Fallacies We Experience During Periods of Uncertainty
The more complicated the landscape, the more the wanderer relies on patience. The more confusing the scene, the more tolerant his outlook becomes. He not only has an awareness of his own ignorance, but of his own weakness in the face of it. He knows that his mind will seize on the first bit of data it comes across and build a universal theory around it.
This is the fallacy of anchoring. He knows that his mind will take his most recent experience and try to impose the lessons of that case onto this one. This is the fallacy of availability. He knows that he came onto this scene with certain stereotypes of how life works in his mind, and he will try to get what he sees here to conform to them. This is the fallacy of attribution.
Innovation or Heresy?
It’s funny how sometimes members of the church can associate anything new with “heresy.” We often make the mistake of confusing technological innovations or scientific discoveries for changes to the gospel. The most famous case of this is probably the prolonged dispute between Galileo and the Catholic church over heliocentrism, that the earth revolves around the sun and not the other way around. The mistake made by the medieval church was to allow assumptions about the world (and really most people at the time) to crystallize into doctrine, assumptions that were formed not by scripture, but by culture and tradition.
This same scenario repeated itself in the late 19thcentury, when at an annual church conference in Westfield, Illinois, a college president proclaimed, “We are approaching a time of great inventions. For example, I believe the day is not far off when men will fly through the air like birds.” A bishop then accused the president of heresy, “The Bible tells us that flight is reserved for the angels! Ironically, the last name of that bishop was Wright. His two sons, Orville and Wilbur, were the first to record a successful powered flight at Kitty Hawk, North Carolina, on December 17, 1903.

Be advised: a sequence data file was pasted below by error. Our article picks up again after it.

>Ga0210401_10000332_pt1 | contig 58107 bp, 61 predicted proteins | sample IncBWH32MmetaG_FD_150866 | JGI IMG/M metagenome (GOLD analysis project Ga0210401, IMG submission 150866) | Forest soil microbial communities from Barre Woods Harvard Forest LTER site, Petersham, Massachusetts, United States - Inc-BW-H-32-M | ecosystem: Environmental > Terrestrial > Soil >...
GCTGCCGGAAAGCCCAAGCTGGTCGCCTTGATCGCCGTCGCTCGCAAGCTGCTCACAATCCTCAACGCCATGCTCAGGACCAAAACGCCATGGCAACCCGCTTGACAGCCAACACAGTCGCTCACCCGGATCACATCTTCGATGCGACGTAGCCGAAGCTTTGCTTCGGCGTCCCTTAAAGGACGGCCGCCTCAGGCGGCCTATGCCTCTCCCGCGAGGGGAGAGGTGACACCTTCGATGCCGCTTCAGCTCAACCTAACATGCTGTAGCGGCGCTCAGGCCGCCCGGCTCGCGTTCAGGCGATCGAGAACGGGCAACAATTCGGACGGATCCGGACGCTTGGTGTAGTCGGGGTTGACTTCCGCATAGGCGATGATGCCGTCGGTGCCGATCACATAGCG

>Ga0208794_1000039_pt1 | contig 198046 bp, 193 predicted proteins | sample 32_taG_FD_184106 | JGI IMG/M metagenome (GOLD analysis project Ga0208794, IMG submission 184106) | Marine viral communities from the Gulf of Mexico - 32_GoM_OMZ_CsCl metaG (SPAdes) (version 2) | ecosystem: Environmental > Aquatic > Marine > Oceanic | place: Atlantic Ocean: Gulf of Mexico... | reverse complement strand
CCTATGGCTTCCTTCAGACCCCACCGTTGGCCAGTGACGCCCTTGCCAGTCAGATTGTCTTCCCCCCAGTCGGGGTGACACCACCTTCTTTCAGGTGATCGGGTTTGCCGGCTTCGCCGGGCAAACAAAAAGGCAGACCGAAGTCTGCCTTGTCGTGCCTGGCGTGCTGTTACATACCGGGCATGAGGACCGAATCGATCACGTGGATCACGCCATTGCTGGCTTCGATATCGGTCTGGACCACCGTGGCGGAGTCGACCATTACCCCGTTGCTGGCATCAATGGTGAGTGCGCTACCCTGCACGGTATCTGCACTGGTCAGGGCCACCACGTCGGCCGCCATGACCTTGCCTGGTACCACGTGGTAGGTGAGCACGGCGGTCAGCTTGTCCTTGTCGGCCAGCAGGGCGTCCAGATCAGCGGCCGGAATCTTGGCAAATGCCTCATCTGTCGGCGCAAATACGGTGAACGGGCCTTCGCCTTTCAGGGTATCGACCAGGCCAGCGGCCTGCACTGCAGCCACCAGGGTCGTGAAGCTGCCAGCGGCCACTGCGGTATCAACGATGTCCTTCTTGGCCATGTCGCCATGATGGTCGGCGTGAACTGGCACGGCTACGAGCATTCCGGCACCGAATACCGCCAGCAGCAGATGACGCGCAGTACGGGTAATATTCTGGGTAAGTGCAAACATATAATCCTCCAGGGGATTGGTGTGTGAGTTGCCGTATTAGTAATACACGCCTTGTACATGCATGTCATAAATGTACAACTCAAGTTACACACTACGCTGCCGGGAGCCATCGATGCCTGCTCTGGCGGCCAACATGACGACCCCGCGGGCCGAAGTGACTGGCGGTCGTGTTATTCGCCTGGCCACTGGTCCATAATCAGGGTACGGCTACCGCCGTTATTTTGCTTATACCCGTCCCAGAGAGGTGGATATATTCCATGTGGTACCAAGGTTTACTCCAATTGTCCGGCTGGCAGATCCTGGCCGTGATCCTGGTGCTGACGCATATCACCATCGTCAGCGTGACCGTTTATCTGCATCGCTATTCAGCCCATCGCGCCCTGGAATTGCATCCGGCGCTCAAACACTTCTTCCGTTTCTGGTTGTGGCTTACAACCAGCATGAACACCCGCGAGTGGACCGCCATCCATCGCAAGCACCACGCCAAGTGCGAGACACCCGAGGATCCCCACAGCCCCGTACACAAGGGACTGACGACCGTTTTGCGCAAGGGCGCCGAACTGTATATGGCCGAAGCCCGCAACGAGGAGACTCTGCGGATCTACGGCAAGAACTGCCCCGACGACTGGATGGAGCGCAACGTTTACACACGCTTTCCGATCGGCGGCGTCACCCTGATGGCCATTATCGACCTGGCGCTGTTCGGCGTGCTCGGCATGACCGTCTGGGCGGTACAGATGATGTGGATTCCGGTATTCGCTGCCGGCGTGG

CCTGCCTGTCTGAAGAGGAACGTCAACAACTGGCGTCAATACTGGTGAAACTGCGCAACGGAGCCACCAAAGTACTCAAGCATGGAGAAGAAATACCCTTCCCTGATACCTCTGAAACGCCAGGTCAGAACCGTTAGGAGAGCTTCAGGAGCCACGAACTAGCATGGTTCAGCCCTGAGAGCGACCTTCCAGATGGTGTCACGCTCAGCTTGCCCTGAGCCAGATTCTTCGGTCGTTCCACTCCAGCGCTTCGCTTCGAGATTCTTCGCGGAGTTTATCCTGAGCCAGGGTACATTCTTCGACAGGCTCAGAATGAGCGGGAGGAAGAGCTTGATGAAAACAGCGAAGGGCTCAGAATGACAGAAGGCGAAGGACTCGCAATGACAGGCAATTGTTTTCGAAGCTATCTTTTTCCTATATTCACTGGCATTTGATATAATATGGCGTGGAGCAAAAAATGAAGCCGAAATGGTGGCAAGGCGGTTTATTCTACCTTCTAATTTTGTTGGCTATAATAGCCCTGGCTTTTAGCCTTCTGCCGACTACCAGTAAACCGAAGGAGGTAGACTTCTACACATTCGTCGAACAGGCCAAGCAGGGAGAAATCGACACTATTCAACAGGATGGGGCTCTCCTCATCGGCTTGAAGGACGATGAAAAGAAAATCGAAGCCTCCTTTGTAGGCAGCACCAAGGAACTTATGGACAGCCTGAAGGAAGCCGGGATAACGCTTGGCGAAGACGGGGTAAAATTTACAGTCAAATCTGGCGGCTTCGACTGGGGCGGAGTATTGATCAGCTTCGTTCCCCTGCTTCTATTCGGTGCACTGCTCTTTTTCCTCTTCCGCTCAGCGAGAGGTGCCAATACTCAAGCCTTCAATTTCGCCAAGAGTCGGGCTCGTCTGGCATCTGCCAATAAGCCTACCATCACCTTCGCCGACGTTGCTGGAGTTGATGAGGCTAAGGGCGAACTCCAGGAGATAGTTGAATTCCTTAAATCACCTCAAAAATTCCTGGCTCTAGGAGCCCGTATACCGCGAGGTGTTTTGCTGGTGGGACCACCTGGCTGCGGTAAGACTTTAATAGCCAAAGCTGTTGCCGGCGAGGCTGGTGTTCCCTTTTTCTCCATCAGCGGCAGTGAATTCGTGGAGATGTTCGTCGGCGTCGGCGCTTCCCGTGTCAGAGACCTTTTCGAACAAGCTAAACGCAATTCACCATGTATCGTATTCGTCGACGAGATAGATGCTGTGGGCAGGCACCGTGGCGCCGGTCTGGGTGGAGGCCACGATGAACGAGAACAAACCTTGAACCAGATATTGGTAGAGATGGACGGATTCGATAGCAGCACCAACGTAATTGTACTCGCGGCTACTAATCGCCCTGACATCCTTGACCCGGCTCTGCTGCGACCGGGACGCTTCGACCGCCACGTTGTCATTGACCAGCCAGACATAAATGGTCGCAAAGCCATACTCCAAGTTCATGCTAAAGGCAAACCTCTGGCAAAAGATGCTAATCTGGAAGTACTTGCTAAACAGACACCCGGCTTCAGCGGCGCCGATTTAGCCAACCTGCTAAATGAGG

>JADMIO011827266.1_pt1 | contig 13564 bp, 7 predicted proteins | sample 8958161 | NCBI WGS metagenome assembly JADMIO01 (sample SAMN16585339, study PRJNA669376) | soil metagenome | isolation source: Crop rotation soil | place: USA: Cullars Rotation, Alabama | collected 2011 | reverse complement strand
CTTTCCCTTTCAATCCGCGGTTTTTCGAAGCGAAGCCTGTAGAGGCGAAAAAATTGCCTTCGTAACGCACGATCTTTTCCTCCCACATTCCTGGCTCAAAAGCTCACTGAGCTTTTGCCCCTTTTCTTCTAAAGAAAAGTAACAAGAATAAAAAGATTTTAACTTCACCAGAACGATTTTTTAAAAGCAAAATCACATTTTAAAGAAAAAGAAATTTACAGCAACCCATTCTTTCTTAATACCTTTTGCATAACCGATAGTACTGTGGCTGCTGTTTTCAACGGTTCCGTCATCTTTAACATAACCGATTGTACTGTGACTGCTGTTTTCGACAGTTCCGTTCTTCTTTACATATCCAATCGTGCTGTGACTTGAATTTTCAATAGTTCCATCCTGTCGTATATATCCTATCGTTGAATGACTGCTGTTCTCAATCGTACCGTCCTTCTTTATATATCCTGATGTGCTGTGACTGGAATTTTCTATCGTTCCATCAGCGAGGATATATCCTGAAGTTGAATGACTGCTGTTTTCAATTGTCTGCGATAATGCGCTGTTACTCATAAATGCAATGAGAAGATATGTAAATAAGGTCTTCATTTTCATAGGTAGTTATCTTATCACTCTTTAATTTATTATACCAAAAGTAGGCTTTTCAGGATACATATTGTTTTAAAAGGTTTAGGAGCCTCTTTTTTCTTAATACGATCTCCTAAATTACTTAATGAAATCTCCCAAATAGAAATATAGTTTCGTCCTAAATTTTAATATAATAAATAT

Today we look back at those two scenarios and our first reaction is to scoff: how could they be so foolish? But we do the same thing all the time in the church today. People argue you can’t have coffee in a sanctuary. Others argue you can’t have guitars in worship. Whatever “it” is, we often make the mistake of assuming just because it is new, it can’t possibly be good. Whenever anything new comes along, and knocks on the door of the church, we ought not simply reject it out of hand, but rather engage in a thoughtful, engaging dialogue from a Biblical basis as to whether or not this new element is heretical, or simply something new that we have to get used to.
Stuart Strachan Jr.
Thinking Biblically about Work and Ownership
In modern Western culture we place a high value on work, which is fine, but one of the philosophical assumptions that can come with such values is that we assume that we own what we earn or buy. From a biblical point of view this is extremely problematic. There isn’t any necessary correlation between hard work and ownership. Think, for example, of all the hard work that went into building the pyramids in Egypt.
Most of the workers were slaves, and they had no delusions that because they built the pyramids they owned the pyramids. No, they believed that both the pyramids and they themselves belonged to Pharaoh! In this sense (excepting of course that Pharaoh is not God), they had a more biblical worldview of work than most of us do. Our hard work may be well rewarded or not. It may produce prosperity or not. But until we see all that we receive, whether by earning it or receiving it without work, as a gift from God, a gift we should use knowing who the true owner of the gift is, we will not be thinking biblically about such matters.
Still Looking for inspiration?
Consider checking out our quotes page on Fallacies. Don’t forget, sometimes a great quote is an illustration in itself!